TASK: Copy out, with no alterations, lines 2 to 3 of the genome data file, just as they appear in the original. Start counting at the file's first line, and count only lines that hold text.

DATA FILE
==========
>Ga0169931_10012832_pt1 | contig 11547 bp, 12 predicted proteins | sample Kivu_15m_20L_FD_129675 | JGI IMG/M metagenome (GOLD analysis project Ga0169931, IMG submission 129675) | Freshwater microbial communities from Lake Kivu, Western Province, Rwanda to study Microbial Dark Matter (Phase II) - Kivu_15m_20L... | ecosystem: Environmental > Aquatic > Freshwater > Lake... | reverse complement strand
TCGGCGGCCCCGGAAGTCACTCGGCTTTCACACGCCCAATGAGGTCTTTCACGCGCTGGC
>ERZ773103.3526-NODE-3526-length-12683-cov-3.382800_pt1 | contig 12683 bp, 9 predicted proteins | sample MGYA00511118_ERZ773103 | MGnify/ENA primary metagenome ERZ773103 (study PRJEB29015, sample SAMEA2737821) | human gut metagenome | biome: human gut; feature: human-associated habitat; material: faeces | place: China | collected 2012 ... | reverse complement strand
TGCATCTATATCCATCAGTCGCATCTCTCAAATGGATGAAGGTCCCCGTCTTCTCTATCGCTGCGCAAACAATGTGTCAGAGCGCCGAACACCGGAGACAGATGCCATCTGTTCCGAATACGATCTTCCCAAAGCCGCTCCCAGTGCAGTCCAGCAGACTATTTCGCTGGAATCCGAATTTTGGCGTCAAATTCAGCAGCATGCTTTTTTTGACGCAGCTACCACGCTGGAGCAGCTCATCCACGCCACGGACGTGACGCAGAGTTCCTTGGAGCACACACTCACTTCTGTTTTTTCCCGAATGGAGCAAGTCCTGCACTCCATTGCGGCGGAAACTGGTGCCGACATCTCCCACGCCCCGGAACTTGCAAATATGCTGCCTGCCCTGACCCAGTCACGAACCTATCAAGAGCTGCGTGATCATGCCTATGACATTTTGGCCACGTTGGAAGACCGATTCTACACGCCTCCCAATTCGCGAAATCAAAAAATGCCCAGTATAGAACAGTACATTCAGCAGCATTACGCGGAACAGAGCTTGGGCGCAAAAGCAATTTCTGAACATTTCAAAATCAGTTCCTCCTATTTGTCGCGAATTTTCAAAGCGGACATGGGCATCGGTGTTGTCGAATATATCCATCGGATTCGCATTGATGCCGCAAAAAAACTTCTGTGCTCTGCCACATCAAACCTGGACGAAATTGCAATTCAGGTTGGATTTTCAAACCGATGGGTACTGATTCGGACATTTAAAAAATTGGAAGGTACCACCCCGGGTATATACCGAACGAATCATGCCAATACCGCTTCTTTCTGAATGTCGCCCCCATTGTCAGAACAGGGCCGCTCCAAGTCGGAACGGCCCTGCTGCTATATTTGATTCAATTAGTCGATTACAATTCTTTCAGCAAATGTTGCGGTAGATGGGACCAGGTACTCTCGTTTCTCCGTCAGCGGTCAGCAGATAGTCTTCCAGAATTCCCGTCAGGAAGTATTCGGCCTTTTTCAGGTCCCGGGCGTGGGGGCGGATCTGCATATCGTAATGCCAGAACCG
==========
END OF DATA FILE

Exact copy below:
TCGGCGGCCCCGGAAGTCACTCGGCTTTCACACGCCCAATGAGGTCTTTCACGCGCTGGC
>ERZ773103.3526-NODE-3526-length-12683-cov-3.382800_pt1 | contig 12683 bp, 9 predicted proteins | sample MGYA00511118_ERZ773103 | MGnify/ENA primary metagenome ERZ773103 (study PRJEB29015, sample SAMEA2737821) | human gut metagenome | biome: human gut; feature: human-associated habitat; material: faeces | place: China | collected 2012 ... | reverse complement strand